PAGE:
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twin pairs, who share the same genes, have been shown to be more likely to share antisocial traits than fraternal, non-identical ones.” The technical arguments against these twin studies have been established and reestablished for over 30 years. Rose hasn’t taken the trouble to report them. First, when twin pairs are given questionnaires, identical twin pairs often give more similar responses than do nonidentical fraternal twins. This extra similarity is then simply assumed to be the result of the extra genetic similarity of the identical twins. This, in the jargon, is the confusion between parameter estimation and hypothesis testing. The investigators assume the result they need to prove. Second, there are no experimental controls. No twin study over the last 30 years has compared same-sex fraternal twins to oppositesex fraternal twins to see if these differences in similarity are comparable to the differences in similarity that may be observed between identical and fraternal twins. Third, standard errors are routinely omitted in calculations of heritability estimates. In one famous paper, a heritability estimate of 70 per cent proved to be not significantly different from zero once standard errors of the estimate were taken into account. Joseph Schwartz John Bowlby Centre, London
TALKING TO TERRORISTS

with the IRA leadership in the early 1970s (as I did) was not an enterprise for the faint-hearted. The steps were minutely monitored by the then government at the highest level, and the result of the 1975 ceasefire with which I was associated was a sharp decline in the willingness of the nationalist community to countenance terrorism. Years later, Martin McGuinness said it had caused irreparable damage to the IRA. Subsequent moves which facilitated the start of the “peace process” also had nothing to do with misrepresenting the true position of government, as Godson alleges. Quite the contrary. It was a main concern in such discussions to represent the government’s determination to maintain the rights of the majority in Northern Ireland and to illustrate the security forces’ capability to sustain indefinitely the policy of “containment.” The impulse to terrorism is a contagion fed by discontent. The causes of discontent, and the means of its transmission, must be studied and understood if the mix of responses necessary to making progress against terrorism, beginning with imaginative and powerful security measures, is to be formed. Lazy minds prefer to simplify such a complex

problem. Terrorists and those who sympathise with them are “evil” or mad, their behaviour calling for ever more repressive legislation. But now we learn that a significant portion of the Muslim population of Britain regards the July bombers as martyrs. Should we write off that part of our community as deranged? Or should we make the effort to understand why and how they came to this position? In promoting understanding of this and other aspects of the phenomenon, Alastair Crooke—Dean Godson’s other target—makes an important contribution. Michael Oatley Sherborne, Dorset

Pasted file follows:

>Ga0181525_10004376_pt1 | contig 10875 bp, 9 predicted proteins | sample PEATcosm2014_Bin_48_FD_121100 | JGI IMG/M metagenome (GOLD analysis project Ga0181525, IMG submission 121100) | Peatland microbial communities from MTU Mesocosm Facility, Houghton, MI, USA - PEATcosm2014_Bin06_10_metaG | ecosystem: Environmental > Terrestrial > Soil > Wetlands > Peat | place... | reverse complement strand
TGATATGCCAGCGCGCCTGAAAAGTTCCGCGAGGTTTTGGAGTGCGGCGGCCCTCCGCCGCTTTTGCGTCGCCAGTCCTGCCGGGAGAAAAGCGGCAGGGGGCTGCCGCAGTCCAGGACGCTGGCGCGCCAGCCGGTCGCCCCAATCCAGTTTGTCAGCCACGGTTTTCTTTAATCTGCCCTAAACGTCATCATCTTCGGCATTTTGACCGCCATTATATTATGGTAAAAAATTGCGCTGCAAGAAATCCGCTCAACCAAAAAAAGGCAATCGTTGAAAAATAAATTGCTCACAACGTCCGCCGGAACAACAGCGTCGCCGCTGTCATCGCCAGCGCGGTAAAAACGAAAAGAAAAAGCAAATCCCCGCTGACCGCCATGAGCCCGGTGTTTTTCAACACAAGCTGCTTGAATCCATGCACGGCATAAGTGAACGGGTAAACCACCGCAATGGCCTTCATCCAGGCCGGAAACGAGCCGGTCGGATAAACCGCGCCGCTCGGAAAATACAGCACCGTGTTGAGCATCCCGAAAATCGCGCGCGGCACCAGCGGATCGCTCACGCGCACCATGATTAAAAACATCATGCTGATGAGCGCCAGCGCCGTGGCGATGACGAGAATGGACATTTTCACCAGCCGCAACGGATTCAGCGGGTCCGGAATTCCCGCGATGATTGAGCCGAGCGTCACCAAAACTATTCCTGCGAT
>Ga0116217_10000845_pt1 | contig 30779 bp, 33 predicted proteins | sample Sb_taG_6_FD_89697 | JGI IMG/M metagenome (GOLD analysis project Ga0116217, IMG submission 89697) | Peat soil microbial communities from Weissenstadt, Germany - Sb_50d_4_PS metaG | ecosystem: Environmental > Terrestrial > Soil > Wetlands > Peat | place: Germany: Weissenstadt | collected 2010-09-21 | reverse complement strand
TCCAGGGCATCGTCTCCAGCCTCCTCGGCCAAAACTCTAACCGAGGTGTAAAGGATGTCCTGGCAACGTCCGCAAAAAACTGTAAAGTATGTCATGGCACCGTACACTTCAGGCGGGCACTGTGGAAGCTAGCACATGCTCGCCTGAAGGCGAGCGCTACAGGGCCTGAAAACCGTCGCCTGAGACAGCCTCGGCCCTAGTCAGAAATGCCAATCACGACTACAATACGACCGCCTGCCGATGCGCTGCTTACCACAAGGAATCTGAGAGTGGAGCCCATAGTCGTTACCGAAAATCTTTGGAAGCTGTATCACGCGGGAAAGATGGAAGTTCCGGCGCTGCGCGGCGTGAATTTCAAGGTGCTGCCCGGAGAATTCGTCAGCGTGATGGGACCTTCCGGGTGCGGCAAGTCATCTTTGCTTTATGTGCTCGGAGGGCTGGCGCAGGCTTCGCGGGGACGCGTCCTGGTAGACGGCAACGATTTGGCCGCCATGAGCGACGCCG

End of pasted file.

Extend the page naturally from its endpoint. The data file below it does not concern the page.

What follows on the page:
GLOBAL INEQUALITY

24th July 2006 Robert Wade’s article on globalisation (July) was half right. As he argues, if you take China out of the statistics, the muchtrumpeted reductions in global poverty and inequality look distinctly shaky. However, China is not the only Asian success story. Wade argues that it is valid to airbrush China out of the picture because it “got richer with a form of capitalism very different from that enjoined by the liberal argument.” While it is true that financial intermediation and the drivers of corporate expansion are different in

China compared to the capitalist north—for example, Chinese capitalaccount liberalisation has been much more gradual and has really paid off—the gap may be narrowing. On Latin America, Wade is quite right. Bar the last few years, growth in Latin America was much higher during the postwar mixed economy era than in the era of purer market economies (except in Chile). Indeed, perception that marketoriented policies have had limited success in Latin America has encouraged voters in much of the region to move left. Perhaps the most interesting issue posed by Wade is the question of when, if ever, inequality will be dealt with by rich countries out of self-interest. Wade is pessimistic—the rich are unlikely to address inequality as long as “liberal globalisation is working so well for them.” But soon the rich countries will need large middle classes in Brazil, Indonesia, China, India and South Africa to purchase their goods and services. Will they then redesign the international trade and finance regime to help developing economies sustain growth? The worry is that growing global inequalities will precipitate an economic or political catastrophe before this self-interest is recognised and acted upon. Lawrence Haddad, Stephany Griffith-Jones, Institute of Development Studies
PROSPECT ONLINE
q Michael MccGwire on last month’s Trident debate q

22nd July 2006 Breadth of vision is not to be expected from Dean Godson as he peers out from the mental bunker in which he has taken refuge from the modern world. But I resent the suggestion of his article “Gone Native” (July) that I am defeatist with regard to terrorism or scornful of parliamentary procedures. Establishing connections

Ray Pahl replies to David Goodhart on progressive nationalism

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“I see the Hendersons have got their own nuclear deterrent now”

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PROSPECT September 2006 5